Asteroid flies to Earth this Valentine’s Day

Asteroid flies to Earth this Valentine's Day

Asteroid flies to Earth this Valentine’s Day


An asteroid is heading towards Earth for a Valentine’s Day date, according to NASA. Do they pose any risks? Know what NASA said.

There’s some pretty spectacular speculation in the sky when people will be enjoying their Valentine’s Day date. Couples can certainly look up, but they won’t see. According to NASA, the spectacle consists of two asteroids that are likely to make a close approach to Earth on Valentine’s Day. NASA’s Asteroid Watch has revealed this. NASA, which keeps a close eye on asteroids close to Earth, has confirmed that as many as two asteroids will approach Earth. This will happen in the early hours of February 14th. The largest of these space rocks, named 2022 CF3, will fly past Earth at a distance of 1.5 million miles, and NASA has calculated the approximate size of the asteroid to be about 87 feet, almost as large as an airplane. While that might seem far away, in terms of space, it’s not that far, so NASA labels it a “close approach” to Earth.

The first Valentine’s Day asteroid will travel at about 9,000 miles per hour, NASA said. And one, it’s not that big, but a house-sized asteroid about 64 feet in size called 2020 DF will also come closest to Earth. This will be farther than the first asteroid, as it will come closest to Earth at about 2.8 million miles. If we see the distance between the moon and us, it’s 238,900 miles.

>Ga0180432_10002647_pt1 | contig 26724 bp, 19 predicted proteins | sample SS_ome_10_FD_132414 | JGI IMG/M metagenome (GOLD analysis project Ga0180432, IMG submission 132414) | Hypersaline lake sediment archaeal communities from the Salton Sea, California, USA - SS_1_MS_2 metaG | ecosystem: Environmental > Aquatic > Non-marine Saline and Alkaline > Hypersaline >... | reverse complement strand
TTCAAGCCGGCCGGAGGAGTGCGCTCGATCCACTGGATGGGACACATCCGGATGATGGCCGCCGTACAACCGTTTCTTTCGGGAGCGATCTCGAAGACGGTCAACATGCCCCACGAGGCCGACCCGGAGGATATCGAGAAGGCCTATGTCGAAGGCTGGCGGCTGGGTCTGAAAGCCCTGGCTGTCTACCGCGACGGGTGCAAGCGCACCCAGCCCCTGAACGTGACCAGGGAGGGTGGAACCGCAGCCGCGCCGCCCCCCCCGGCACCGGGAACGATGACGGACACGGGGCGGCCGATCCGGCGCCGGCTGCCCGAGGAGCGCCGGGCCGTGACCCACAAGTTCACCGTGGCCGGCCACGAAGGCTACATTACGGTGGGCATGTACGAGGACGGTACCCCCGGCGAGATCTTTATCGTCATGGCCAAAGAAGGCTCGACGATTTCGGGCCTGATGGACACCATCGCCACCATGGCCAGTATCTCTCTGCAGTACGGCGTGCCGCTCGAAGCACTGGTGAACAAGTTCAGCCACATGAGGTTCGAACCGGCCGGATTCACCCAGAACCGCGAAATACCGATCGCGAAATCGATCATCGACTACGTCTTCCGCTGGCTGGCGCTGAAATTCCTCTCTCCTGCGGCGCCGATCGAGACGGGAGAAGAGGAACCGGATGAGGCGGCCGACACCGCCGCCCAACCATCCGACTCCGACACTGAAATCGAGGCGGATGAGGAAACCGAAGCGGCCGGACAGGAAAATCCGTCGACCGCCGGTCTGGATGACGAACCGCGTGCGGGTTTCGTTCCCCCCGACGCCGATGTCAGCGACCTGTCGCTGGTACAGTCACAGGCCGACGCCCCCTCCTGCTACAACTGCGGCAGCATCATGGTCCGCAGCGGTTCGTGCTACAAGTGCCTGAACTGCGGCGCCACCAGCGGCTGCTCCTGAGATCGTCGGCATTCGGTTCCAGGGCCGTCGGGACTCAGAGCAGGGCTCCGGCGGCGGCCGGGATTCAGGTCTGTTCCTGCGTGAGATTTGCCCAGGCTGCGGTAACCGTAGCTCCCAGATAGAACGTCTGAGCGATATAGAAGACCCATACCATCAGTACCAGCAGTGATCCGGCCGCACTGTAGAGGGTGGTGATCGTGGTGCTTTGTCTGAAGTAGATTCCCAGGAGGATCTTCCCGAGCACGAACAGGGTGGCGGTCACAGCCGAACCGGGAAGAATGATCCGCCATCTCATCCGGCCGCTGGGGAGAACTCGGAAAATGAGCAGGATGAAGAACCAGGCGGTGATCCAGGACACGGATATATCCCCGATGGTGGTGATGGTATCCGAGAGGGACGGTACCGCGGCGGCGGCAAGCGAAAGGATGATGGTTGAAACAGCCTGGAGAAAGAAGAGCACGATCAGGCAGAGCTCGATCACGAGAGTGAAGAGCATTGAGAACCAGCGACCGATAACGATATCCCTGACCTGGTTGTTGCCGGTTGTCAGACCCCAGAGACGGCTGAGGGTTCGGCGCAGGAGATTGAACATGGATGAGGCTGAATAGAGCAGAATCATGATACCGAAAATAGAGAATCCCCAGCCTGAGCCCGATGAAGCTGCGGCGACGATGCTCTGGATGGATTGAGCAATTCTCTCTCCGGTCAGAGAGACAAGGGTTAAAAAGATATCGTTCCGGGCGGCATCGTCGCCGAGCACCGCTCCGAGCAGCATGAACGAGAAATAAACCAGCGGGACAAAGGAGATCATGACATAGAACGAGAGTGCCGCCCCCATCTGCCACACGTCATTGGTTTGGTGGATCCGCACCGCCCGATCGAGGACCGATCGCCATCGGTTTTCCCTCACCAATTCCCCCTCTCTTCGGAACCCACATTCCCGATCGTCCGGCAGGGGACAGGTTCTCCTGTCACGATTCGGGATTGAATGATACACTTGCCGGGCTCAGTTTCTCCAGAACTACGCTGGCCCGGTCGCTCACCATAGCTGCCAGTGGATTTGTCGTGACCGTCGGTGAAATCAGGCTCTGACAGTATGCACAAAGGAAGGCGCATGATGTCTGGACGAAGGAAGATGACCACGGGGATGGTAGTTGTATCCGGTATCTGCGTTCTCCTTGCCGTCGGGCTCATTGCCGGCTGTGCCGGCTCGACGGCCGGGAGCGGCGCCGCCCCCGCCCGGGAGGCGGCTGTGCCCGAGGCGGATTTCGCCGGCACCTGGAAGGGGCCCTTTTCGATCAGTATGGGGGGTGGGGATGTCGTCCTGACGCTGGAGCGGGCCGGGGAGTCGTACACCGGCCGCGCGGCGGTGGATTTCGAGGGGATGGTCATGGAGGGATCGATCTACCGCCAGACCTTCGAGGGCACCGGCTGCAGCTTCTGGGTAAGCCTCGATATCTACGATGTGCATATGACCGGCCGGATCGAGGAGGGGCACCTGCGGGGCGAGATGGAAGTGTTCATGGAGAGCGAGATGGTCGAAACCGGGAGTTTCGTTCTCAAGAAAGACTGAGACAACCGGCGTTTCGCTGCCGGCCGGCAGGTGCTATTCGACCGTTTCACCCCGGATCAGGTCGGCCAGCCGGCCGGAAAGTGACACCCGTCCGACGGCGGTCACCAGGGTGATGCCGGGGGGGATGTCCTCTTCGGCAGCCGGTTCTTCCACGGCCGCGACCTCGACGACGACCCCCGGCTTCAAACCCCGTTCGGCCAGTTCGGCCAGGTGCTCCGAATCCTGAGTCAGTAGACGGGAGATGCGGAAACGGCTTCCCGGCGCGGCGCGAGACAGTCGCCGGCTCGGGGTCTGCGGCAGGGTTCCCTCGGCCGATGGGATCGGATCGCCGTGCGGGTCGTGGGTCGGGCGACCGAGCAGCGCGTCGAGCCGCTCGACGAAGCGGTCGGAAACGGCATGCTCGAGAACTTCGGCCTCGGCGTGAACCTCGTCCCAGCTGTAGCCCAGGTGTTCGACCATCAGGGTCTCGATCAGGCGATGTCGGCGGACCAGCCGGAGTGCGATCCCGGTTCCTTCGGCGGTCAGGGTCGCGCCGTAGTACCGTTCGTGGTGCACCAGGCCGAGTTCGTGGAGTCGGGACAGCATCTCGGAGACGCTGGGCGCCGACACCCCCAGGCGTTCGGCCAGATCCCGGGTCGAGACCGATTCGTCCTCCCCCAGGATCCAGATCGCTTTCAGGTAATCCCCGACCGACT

None of the asteroids that will approach Earth on Valentine’s Day are considered very large, and none of them pose any risk to Earth as they are expected to fly by harmlessly.

What is a near-Earth object?

Near-Earth Objects (NEOs) include asteroids, meteoroids, and comets (NEOs). Small asteroids can be spotted passing between the Earth and the moon multiple times a month, according to NASA. But they are very small. Thousands of asteroids and dozens of comets are discovered each year, some orbiting the inner solar system as near-Earth objects. NASA-funded astronomers closely monitor these near-Earth objects, which number more than 28,000 and grow every day, in case any of them pose a threat to our planet.

How do we track these asteroids?

To that end, NASA’s Center for Near-Earth Object Research tracks asteroids that have the potential to collide with Earth. Since 1968, NASA has tracked nearly 1,000 asteroids that have passed near Earth. NASA has also mapped 27,323 asteroids that may pass near Earth. The number of asteroids may seem large, but NASA says none of them pose a significant risk to Earth for at least the next 100 years.

However, there are many blind spots, especially in the direction of the sun, that can lead to nasty surprises. Also, if something interferes with the flight path of these asteroids and causes them to change direction, they could also pose a threat to Earth.

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